Ants amputate legs in order to ensure survival – study

Ants bite off injured limbs of fellow ants in an emergency in order to ensure their survival, a study has found.

The Florida carpenter ants (Camponotus floridanus) amputate limbs as a precautionary measure to save the lives of wounded nestmates – a behaviour that was previously only known in humans.

Whether they take this radical step depends on the location of the wound, the findings suggest.

First author Erik Frank, a behavioural ecologist from the University of Wurzburg, Germany, said: “When we’re talking about amputation behaviour, this is literally the only case in which a sophisticated and systematic amputation of an individual by another member of its species occurs in the animal kingdom.”

He added: “When you look at the videos where you have the ant presenting the injured leg and letting the other one bite off completely voluntarily, and then present the newly made wound so another one can finish the cleaning process – this level of innate cooperation to me is quite striking.”

When testing the effectiveness of these treatments, not only did they help with recovery, but the research team found the ants’ choice of care catered to the type of injury they came across.

In the case of certain injuries to the legs, they bite them off completely.

This procedure prevents life-threatening infections from spreading through the ants’ bodies.

According to the findings, this practice has a very high success rate with around 90% of the amputated animals surviving the treatment.

Despite the loss of one of their six legs, the insects are then able to carry out their full range of tasks in the nest.

The researchers also found that the ants only carried out the amputation if the injuries were high on the thigh – regardless of whether the wounds were sterile or infected with bacteria.

But if the wound was on the lower leg, they did not amputate, and instead put more effort into caring from the injury through licking it intensively.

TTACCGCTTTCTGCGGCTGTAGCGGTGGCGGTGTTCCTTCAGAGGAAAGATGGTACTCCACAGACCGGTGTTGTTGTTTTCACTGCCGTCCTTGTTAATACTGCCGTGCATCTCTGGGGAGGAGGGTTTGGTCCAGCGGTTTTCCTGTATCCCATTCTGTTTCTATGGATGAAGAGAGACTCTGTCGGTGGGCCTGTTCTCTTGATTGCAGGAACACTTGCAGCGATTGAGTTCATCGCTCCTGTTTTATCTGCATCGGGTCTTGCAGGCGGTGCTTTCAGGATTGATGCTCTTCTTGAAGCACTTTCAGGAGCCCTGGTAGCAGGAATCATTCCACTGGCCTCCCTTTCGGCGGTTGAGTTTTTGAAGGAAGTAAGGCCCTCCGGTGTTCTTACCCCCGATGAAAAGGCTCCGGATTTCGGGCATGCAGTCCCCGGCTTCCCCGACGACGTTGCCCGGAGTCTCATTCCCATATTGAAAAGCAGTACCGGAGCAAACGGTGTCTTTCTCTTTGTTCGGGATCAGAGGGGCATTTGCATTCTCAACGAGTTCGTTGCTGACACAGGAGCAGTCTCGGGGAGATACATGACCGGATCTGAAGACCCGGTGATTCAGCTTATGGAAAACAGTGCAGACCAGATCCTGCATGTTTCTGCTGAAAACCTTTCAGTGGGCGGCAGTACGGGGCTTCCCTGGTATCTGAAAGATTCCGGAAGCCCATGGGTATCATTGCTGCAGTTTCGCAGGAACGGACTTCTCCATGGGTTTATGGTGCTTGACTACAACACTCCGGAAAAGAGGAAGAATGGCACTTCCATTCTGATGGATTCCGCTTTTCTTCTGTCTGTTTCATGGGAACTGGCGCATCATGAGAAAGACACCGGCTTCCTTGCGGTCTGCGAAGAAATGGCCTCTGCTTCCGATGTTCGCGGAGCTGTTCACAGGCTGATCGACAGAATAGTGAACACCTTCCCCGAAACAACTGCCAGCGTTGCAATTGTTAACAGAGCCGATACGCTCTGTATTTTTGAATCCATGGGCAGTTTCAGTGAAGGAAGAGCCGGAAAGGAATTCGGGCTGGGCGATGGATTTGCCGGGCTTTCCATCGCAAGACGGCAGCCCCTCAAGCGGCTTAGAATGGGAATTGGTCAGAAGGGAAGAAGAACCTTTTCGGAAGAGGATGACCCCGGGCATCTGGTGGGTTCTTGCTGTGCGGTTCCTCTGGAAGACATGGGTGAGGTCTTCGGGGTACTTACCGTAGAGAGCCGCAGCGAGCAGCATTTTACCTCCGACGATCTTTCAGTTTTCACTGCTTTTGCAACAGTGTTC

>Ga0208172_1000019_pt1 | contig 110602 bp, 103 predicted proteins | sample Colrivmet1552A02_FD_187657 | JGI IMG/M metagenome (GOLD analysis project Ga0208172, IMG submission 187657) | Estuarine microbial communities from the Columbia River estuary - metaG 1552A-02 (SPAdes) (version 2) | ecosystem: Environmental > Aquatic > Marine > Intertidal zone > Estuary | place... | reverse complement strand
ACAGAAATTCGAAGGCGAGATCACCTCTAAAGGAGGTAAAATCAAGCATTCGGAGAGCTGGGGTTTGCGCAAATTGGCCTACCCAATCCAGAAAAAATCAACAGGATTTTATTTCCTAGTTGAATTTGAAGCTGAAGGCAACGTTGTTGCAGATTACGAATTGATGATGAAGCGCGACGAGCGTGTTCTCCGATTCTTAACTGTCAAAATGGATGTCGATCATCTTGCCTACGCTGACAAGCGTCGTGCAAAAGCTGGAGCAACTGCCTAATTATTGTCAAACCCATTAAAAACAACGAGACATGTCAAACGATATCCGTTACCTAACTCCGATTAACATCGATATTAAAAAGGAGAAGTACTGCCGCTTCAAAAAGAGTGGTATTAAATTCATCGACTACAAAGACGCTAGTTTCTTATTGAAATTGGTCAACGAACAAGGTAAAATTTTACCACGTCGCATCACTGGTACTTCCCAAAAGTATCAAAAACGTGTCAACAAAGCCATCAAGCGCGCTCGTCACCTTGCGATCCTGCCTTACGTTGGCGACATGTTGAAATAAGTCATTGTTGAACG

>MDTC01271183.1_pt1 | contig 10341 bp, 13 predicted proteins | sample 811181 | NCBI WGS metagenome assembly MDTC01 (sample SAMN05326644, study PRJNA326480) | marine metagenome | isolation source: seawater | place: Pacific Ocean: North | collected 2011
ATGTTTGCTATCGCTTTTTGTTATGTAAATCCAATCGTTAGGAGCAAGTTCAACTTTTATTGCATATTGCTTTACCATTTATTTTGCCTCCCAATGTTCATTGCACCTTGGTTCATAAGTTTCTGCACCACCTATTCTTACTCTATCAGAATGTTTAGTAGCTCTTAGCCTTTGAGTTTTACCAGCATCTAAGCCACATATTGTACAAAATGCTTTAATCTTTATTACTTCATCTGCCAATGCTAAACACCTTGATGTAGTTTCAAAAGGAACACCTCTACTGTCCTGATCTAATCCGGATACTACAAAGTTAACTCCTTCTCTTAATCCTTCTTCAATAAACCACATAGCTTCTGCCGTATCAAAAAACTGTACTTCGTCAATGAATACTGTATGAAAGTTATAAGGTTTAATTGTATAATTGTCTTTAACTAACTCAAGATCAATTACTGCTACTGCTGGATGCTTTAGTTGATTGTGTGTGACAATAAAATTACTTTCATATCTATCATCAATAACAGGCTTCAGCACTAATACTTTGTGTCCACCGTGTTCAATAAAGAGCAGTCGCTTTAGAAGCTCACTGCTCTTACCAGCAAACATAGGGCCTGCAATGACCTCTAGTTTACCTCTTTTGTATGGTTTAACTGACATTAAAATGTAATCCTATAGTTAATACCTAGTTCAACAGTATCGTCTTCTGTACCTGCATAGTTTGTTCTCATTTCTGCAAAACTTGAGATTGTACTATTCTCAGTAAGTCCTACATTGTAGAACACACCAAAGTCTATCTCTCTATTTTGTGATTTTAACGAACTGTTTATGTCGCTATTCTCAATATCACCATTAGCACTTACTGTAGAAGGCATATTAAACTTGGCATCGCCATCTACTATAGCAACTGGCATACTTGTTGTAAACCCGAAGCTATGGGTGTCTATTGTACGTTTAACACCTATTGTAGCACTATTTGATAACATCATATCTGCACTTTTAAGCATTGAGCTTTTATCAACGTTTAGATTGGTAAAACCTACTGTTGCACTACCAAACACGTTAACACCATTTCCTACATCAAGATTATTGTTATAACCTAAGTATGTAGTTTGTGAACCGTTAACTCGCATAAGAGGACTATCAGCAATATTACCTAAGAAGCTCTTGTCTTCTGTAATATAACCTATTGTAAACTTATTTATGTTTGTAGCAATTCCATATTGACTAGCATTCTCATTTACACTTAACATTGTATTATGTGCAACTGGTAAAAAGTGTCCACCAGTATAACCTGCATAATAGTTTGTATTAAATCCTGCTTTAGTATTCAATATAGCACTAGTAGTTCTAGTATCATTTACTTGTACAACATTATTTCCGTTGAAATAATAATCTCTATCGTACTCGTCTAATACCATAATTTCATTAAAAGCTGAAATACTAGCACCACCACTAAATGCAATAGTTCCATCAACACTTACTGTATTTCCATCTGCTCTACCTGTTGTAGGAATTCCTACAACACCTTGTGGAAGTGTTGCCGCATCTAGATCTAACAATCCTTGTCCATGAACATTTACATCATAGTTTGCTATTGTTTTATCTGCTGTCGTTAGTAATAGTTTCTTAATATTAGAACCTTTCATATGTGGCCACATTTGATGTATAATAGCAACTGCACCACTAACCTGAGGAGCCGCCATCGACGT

This therapy is also relatively successful, with a survival rate of around 75%.

The speed at which the ants can amputate a leg makes a difference, and an ant-assisted amputation takes at least 40 minutes to complete.

Experimental testing demonstrated that with lower leg injuries, if the leg was not immediately removed post-infection, the ant would not survive

“Thus, because they are unable to cut the leg sufficiently quickly to prevent the spread of harmful bacteria, ants try to limit the probability of lethal infection by spending more time cleaning the tibia wound,” said senior author and evolutionary biologist Laurent Keller of the University of Lausanne, Switzerland.

Dr Frank said: “The fact that the ants are able to diagnose a wound, see if it’s infected or sterile, and treat it accordingly over long periods of time by other individuals – the only medical system that can rival that would be the human one.”

Wound care among ants is not an entirely new phenomenon, and previous research discovered that a different group of ants, Megaponera analis, use a special gland to inoculate injuries with antimicrobial compounds meant to quell possible infections.

The experts say that what makes Florida carpenter ants, native to Florida in the US, stand out is that because they have no such gland, they appear to be using only mechanical means to treat their nestmates.

Now the lab team is running similar experiments in other Camponotus species to see just how conserved this behaviour is and begin to unpack whether all ant species without the special antimicrobial gland also perform amputation.

The findings are published in the journal Current Biology.